Bleeding the ABS

Tiny
RASCALEGF
  • MEMBER
  • 2001 FORD F-150
  • 5.4L
  • V8
  • 4WD
  • AUTOMATIC
  • 256,500 MILES
I recently purchased this vehicle as a work truck. When I bought it I had to pump the brakes one and half times for them to work properly. The master cylinder (MC) level was good. I assumed I just needed to bleed the brakes. After looking at the (four) disc brake calipers I determined that I should just go ahead and replace them all and put new pads in. So I did that and bled them (properly). I still needed to pump them.

A friend suggested that master cylinder was bad and since they are inexpensive I decided to replace it. I bench bled it first and then installed it. I then bled the brakes again, this time I used my wife to help (my big mistake). After listening to her complain about her leg getting tired by the time I got to the third wheel I did what any panicked husband might do and I stopped paying attention to what I was doing and I ran the master cylinder dry.

So I filled the master cylinder back up and bled it on the vehicle by loosening the master cylinder outlet lines and then bled my brakes again. Now I have to pump the brakes a few times to get pressure. Then as soon as I let off the pedal and let it return fully to the up position and wait three seconds, the brake goes all the way to the floor again and I have to pump them a few more times to build pressure.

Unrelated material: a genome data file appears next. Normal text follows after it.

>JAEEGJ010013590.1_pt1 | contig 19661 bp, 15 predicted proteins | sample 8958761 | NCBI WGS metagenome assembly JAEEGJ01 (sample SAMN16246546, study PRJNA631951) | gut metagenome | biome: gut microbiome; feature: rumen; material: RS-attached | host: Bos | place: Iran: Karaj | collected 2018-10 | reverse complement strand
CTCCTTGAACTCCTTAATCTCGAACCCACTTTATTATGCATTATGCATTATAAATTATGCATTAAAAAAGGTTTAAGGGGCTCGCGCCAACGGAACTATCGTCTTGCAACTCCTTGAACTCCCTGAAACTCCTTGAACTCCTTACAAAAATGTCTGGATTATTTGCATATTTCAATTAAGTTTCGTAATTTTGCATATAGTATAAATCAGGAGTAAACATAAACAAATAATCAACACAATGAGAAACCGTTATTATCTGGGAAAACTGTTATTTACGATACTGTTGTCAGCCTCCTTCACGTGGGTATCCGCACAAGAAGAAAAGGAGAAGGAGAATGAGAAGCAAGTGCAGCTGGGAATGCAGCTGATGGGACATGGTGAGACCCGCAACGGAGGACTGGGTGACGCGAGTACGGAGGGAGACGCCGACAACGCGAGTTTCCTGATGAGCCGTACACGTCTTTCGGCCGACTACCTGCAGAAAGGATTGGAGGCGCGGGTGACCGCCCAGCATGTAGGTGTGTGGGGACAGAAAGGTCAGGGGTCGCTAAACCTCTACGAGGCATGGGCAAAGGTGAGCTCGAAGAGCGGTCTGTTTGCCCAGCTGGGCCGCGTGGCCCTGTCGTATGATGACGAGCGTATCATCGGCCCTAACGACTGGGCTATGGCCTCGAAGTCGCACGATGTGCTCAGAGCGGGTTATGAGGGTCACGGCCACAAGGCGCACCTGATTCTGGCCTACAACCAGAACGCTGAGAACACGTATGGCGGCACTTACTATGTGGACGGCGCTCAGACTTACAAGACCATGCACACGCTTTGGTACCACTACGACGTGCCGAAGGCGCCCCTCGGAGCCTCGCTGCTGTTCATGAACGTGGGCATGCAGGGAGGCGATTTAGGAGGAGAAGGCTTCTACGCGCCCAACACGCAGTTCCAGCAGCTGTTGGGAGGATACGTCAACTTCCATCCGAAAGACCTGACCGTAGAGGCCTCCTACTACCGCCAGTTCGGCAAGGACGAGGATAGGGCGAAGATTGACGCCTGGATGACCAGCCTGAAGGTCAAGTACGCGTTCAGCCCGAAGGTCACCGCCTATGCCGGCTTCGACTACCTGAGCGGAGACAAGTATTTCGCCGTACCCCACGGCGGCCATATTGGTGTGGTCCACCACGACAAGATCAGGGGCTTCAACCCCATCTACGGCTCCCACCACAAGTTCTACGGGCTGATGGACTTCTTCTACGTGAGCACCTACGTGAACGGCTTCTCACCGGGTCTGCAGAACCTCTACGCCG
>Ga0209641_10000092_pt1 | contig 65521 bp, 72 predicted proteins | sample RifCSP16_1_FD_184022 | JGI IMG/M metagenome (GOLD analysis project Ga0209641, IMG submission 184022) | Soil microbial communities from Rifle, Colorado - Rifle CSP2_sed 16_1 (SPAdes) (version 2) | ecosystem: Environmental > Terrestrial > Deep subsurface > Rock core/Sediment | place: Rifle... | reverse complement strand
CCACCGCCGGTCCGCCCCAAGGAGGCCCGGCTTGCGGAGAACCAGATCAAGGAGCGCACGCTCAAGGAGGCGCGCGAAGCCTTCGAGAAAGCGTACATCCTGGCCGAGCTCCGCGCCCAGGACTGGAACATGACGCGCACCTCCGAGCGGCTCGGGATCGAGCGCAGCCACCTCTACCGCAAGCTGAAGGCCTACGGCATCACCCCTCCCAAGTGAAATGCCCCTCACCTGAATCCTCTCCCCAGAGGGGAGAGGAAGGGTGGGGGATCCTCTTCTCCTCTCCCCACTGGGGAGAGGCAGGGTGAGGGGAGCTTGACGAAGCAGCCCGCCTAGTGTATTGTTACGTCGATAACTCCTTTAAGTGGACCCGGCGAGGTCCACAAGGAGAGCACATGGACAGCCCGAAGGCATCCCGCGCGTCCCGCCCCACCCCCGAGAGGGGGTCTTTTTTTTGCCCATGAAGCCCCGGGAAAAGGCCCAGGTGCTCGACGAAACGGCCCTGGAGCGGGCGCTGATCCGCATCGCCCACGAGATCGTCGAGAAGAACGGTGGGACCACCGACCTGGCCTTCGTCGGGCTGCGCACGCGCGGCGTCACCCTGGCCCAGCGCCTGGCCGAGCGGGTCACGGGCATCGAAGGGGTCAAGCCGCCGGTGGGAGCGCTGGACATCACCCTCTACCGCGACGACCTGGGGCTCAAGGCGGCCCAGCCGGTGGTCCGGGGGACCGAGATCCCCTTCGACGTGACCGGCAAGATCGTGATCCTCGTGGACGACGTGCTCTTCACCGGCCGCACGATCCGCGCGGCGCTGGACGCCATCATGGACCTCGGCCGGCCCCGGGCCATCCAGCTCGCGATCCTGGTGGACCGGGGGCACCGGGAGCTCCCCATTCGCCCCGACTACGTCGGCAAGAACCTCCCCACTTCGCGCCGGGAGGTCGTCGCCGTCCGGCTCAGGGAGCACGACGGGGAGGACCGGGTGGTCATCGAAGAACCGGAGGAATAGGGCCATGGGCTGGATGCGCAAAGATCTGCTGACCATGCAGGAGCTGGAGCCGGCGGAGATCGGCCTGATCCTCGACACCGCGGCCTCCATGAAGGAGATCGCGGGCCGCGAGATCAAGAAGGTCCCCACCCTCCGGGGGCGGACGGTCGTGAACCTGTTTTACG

I do notice that when the brake pedal is being pushed in, more times than not I will see fluid splash around in the master cylinder. On occasion I will see fluid splash in the master cylinder when the brake pedal is released as well.

My ABS light is on and I believe that it was on when I purchased it, but I am not sure.

From what I can figure out is that once I screwed up and bled the master cylinder dry, I introduced air into my ABS valves. That even though I bled the brakes again, half of my ABS valves remain closed and not accessible to bleeding without an NSG Scan tool.

My questions are:

01. Does this sound correct?
02. Is there a way for me to do this without the expensive scan tool?
03. If not, then is that scan tool something that most mechanic shops would possess?
04. Do you have any suggestions/advice or recommendations for me (other than advising me to not let my wife help me again or that I need to man up and not let my wife panic me)?
Do you
have the same problem?
Yes
No
Thursday, October 20th, 2016 AT 5:39 PM

4 Replies

Tiny
CARADIODOC
  • EXPERT